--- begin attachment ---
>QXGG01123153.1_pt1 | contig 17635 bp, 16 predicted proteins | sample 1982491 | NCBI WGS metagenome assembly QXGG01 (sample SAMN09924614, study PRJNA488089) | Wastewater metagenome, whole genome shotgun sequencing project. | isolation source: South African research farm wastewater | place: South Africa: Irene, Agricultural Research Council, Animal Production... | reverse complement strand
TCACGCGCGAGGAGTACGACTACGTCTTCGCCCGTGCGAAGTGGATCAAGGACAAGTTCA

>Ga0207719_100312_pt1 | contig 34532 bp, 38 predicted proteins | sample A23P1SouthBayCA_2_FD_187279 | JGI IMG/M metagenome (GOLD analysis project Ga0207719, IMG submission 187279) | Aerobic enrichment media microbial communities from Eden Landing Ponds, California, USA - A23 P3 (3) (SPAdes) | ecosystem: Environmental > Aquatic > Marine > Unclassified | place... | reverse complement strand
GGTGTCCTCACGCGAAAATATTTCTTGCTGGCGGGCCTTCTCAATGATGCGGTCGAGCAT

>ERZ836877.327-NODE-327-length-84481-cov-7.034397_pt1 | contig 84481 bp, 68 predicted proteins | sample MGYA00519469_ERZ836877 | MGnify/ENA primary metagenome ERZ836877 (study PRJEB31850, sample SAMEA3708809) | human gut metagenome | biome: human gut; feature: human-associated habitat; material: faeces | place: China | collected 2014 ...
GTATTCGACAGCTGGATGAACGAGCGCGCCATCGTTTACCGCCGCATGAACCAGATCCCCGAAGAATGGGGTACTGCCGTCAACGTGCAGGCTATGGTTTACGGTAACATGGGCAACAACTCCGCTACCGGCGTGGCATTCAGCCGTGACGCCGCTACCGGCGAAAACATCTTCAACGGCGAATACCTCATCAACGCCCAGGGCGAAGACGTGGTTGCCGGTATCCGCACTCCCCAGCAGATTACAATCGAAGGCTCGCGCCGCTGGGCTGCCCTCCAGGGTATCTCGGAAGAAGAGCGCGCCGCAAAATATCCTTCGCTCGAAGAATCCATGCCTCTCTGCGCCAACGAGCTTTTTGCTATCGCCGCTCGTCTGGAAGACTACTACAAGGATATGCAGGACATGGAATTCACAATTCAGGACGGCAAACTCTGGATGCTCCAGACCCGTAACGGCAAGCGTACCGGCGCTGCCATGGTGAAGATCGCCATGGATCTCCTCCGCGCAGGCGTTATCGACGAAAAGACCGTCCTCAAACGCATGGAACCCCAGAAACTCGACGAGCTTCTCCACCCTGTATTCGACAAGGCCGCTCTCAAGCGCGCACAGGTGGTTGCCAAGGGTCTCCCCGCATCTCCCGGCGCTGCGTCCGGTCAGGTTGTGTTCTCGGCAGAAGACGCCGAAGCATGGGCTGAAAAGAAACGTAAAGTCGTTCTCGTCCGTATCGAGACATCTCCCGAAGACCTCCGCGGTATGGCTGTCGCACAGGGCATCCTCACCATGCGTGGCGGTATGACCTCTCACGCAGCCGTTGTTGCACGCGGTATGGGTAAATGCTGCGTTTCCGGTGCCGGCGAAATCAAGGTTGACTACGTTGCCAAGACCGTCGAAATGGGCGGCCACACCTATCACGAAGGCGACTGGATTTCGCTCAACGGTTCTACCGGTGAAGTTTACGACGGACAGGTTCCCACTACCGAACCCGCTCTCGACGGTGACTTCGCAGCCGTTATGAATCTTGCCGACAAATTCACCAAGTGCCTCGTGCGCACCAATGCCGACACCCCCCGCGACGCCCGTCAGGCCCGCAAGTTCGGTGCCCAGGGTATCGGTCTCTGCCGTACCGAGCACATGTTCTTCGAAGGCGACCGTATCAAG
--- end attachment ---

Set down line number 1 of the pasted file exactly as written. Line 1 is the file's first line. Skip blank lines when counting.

>QXGG01123153.1_pt1 | contig 17635 bp, 16 predicted proteins | sample 1982491 | NCBI WGS metagenome assembly QXGG01 (sample SAMN09924614, study PRJNA488089) | Wastewater metagenome, whole genome shotgun sequencing project. | isolation source: South African research farm wastewater | place: South Africa: Irene, Agricultural Research Council, Animal Production... | reverse complement strand